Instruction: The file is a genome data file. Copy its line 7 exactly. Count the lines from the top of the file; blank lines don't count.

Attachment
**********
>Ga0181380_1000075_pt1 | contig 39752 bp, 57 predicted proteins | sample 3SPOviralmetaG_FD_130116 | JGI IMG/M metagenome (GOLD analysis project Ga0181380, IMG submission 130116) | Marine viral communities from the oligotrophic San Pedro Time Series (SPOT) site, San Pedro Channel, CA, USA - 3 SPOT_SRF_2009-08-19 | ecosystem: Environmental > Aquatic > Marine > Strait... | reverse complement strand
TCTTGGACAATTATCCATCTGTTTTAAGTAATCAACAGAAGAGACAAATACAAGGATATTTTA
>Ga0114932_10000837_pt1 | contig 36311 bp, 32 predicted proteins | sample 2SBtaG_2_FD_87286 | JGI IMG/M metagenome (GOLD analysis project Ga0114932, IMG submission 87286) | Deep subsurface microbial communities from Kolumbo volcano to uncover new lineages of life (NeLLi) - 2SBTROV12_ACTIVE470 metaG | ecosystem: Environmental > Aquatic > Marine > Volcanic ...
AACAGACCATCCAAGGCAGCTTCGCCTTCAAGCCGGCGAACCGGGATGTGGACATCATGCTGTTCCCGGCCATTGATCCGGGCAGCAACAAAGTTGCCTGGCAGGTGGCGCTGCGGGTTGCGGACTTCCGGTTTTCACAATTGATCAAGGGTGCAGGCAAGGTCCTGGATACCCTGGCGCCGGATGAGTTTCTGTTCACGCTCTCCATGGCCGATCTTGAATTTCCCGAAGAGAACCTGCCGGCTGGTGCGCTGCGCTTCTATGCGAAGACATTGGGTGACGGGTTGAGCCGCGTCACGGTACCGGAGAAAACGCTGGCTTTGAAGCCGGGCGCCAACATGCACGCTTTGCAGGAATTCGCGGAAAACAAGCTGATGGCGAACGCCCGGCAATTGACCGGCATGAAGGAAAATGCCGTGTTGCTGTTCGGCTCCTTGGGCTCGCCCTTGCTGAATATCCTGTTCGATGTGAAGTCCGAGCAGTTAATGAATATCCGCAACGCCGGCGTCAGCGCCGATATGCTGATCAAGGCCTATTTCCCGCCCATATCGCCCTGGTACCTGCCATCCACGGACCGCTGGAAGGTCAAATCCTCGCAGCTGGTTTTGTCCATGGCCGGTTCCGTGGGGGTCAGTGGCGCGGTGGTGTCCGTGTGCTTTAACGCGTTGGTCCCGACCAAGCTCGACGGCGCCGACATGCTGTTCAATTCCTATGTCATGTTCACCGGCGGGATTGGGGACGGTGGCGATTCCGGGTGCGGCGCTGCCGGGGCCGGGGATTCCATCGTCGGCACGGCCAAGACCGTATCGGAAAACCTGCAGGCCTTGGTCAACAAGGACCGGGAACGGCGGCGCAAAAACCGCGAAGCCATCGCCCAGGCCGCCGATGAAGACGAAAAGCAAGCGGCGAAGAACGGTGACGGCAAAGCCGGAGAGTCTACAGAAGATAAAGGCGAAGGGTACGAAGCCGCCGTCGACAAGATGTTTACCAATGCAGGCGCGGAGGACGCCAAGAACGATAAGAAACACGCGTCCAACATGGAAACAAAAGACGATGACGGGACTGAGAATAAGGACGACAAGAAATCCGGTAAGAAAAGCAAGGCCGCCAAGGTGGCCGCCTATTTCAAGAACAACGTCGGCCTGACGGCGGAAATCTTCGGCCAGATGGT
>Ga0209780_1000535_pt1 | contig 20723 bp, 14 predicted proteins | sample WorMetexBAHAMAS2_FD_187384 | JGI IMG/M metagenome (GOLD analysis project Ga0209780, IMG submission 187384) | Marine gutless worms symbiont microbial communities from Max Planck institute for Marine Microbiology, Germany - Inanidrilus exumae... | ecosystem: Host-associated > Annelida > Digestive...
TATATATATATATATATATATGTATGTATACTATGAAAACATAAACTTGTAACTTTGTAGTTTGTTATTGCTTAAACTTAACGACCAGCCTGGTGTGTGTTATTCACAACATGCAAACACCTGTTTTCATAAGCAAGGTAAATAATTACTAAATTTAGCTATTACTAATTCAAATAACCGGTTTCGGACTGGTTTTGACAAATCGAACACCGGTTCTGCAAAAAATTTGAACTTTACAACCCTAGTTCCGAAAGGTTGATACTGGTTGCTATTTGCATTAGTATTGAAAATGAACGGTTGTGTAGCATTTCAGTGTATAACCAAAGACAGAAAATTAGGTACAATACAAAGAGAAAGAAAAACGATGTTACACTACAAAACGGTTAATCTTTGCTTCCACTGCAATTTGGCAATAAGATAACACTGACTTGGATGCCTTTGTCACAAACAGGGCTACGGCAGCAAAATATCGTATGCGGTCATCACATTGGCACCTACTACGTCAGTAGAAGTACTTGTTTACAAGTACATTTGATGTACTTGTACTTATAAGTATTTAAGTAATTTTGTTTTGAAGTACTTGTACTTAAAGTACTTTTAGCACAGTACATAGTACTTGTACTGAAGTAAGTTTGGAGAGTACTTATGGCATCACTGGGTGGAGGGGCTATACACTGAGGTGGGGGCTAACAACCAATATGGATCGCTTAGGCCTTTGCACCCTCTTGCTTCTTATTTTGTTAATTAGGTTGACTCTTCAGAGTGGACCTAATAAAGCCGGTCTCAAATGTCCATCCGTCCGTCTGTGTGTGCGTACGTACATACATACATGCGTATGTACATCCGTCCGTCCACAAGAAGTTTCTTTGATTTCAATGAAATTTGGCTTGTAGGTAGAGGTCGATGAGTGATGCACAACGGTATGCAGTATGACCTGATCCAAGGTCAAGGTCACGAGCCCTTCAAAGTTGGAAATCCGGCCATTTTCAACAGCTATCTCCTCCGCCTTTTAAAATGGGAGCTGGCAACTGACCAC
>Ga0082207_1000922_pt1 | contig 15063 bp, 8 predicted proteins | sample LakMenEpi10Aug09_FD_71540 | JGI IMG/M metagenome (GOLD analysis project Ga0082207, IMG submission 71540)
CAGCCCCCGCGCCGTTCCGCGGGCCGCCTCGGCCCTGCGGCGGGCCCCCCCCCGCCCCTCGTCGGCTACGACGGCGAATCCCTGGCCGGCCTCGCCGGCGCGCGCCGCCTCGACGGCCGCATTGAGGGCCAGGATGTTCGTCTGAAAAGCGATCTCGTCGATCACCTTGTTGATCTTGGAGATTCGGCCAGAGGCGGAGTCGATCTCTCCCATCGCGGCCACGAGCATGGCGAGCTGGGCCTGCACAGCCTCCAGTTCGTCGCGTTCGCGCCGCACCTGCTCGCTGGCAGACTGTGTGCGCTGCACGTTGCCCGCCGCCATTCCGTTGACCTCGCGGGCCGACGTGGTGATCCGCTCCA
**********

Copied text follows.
>Ga0082207_1000922_pt1 | contig 15063 bp, 8 predicted proteins | sample LakMenEpi10Aug09_FD_71540 | JGI IMG/M metagenome (GOLD analysis project Ga0082207, IMG submission 71540)